Much to the dismay of every Black Mirror episode and sci-fi writer who has warned us throughout the years, technology lives alongside us hand-in-hand. More so than the prompts you might ask Alexa with your alarms or lights, the world in writer/director Sophia Barthes’ The Pod Generation takes that premise even further on the subject of reproductive options. If a family had a choice to forgo the natural order of birth and watch their baby grow (in an almost Tamagachi style) pod encasement, would it be worth it? Imagine if your bundle of joy was attached with a long receipt of terms and conditions.
Well, it doesn’t feel so out of place in this world. Everything seems to be sterile, stress-free and dripping with convenient measures ranging from food preparation to having an AI psychiatrist. Do you need oxygen? Swing by an oxygen bar and take a breath. How about a nice weekend hike in the great outdoors? Well, there are things called “nature pods” where you could imagine what that could be like in an immersive experience.
In this “brave new world,” a loving couple Rachel (Emilia Clarke) and Alvy (Chiwetel Ejiofor), have someone acclimated their lives to co-exist. Alvy mainly prefers a life that pre-dates the onset of technological advancement. He’s a botanist and teacher that teaches his students to savor the tangible aspects of plants and trees. Rachel works for an AI company where she’s seemingly on an upward trajectory. In their home, they meet in the middle with their digital client Emilia who calculates their “bliss index” and lets them know when they need r and r.
The couple has always wanted a baby (Rachel even has dreams of being pregnant), but her job projects fear that such a feat would impede her career. However, they have a solution to this problem. Rachel and Alvy can be moved up the waitlist to something called The Womb Center, where babies are manufactured in a fertilization process that has embryos grow in egg-shaped pods. Rachel’s company will even provide some financial assistance – but given the couples’ different stances on how they want to have a baby, this proves to be an impasse.
On the one hand, you get rid of all the things like morning sickness and any complications the mother and the baby might undergo during the nine-month process. Everything at The Womb Center is headed by an all-encompassing company Pegazus – things from DNA and food are curated to a science, and interactions are mostly contained to an application. There are always tradeoffs, and the duo of Clarke and Ejiofor are a charming pair while they navigate this process.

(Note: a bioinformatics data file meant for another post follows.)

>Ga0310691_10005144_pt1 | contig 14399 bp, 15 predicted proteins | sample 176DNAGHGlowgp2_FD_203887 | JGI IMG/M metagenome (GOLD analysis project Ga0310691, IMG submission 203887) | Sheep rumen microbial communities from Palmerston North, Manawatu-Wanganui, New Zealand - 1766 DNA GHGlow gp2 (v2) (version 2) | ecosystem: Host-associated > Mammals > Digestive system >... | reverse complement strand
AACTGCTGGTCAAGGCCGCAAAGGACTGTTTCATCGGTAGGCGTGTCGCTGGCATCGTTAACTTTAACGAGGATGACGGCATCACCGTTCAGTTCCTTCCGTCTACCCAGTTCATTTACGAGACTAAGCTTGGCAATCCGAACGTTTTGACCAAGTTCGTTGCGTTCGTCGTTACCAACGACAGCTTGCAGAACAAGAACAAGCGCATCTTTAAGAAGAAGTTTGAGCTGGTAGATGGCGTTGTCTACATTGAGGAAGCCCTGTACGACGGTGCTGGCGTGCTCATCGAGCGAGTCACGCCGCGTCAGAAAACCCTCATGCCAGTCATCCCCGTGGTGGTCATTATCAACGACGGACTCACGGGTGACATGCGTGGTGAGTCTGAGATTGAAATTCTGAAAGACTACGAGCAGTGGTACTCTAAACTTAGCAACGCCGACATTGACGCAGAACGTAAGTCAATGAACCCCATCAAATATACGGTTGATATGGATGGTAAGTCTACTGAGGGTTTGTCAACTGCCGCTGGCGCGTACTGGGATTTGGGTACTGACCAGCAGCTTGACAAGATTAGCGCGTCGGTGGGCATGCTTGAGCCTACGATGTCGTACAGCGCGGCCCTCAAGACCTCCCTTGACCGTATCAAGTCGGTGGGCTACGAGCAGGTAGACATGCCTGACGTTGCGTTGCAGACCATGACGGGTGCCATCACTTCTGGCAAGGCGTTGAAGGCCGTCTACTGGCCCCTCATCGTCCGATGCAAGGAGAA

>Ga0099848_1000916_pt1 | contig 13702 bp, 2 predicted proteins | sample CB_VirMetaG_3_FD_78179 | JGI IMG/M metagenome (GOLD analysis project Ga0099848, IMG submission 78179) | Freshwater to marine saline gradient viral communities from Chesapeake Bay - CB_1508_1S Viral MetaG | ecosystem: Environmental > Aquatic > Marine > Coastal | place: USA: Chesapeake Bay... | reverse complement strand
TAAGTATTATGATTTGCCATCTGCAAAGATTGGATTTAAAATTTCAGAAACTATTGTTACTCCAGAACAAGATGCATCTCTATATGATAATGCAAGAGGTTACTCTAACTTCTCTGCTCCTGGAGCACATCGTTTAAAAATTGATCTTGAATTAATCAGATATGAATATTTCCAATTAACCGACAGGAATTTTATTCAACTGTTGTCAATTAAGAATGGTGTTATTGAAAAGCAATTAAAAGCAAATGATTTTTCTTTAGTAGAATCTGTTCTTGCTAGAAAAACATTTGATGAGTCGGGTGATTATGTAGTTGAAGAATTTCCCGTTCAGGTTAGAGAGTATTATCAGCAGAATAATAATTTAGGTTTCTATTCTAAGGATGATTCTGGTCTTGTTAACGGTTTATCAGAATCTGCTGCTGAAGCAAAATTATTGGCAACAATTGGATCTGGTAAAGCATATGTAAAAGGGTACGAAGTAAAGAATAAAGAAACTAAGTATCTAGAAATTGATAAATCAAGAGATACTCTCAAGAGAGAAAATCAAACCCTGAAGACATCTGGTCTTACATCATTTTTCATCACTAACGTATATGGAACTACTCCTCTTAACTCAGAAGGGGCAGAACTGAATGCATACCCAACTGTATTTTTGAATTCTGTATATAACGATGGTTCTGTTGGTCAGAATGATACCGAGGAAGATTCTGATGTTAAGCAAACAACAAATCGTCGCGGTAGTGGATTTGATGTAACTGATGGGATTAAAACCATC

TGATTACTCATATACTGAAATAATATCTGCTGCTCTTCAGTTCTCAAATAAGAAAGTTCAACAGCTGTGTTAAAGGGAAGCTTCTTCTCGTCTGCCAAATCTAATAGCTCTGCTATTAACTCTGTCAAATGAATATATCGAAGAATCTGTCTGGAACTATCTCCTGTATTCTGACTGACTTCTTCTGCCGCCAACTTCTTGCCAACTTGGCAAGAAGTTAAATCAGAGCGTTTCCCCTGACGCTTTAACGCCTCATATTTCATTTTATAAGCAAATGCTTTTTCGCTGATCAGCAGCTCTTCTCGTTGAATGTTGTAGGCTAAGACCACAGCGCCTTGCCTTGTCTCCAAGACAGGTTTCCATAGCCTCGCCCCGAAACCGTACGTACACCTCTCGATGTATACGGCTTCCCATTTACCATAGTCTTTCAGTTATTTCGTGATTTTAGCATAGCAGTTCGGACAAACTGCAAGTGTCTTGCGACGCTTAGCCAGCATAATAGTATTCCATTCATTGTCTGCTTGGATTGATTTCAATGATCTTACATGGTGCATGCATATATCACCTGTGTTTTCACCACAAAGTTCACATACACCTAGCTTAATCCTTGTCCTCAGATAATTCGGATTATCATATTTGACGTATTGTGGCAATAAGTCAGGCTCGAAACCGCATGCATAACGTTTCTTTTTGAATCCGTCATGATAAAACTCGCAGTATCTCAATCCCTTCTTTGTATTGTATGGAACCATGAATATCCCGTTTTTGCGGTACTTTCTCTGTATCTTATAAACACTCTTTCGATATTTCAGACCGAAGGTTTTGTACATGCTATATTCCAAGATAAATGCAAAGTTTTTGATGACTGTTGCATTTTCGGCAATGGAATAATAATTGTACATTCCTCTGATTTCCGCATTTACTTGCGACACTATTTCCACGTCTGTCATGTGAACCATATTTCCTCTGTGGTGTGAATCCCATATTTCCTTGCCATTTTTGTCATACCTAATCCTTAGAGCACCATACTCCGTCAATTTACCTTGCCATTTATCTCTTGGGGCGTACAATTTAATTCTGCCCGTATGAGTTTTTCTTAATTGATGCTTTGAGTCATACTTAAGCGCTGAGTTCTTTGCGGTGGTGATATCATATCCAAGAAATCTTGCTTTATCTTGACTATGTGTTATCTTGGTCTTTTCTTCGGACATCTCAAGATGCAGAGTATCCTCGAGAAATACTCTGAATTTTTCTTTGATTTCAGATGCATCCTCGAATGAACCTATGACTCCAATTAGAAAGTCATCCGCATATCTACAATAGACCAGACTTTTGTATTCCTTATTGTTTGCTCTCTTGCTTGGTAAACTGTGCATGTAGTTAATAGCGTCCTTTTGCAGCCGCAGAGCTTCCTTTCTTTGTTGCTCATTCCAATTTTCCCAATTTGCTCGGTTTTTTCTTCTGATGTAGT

The Pod Generation has moments rooted in comic relief and some emotional fulfillment. While the film starts with Rachel and Alvy at opposite ends of the spectrum regarding this process, they gradually switch places. Alvy is shown to be extra attentive to a dizzying degree with the pod, and Rachel begins to have reservations about everything. Womb Center director Linda (Rosalie Craig) guides the couple through the “new” conception stages. Where they are warm, Craig brings a hammer of corporate coldness that bounces off all three people in hilarious ways.
It’s not that you can take your baby home, and that be the end of it – some stipulations are in place with the contract. The pod is indeed company property, and like an iPhone, it might as well be a financed device. You can only have it for two weeks upon returning it to the center, waiting for the “birthing” that is monitored. A mother-child connection that comes with the process doesn’t happen when you can only see a fetus through a screen.
This is one of the hearty themes Barthes hints at, but doesn’t elect to focus on – selecting a more optimistic tone. There’s nothing particularly wrong with that choice. However, The Pod Generation does raise interesting questions that it only scratched the surface on. At some point in the film, there’s a protest outside of The Womb Center of women who are wholeheartedly against this process – against a world that is telling them that motherhood will only impede their careers (It’s more companies and the societal ecosystem that are not more accommodating to mothers).
Rachel’s friend Alice (Vinette Robinson) and her partner Ben (Jelle De Beule) are another example of a role reversal within this world. Alice echoes the notion that the man/woman dynamic can be on equal standing in this new development. However, at the same time, there’s an undercurrent of anti-choice where society pushes women into a lifestyle where they are only more efficient in the workplace.
These complicated developments only become more pronounced at The Pod Generation’s conclusion that it elects to conveniently solve all the couples’ issues before they have time to stew. We already have enough cautionary tales in the futuristic pantheon serving as loud alarm bells to think twice about these things. Although The Pod Generation is visually impressive with a lot of ideas in tow, its choice not fully to invoke their potential might have hurt it in the end.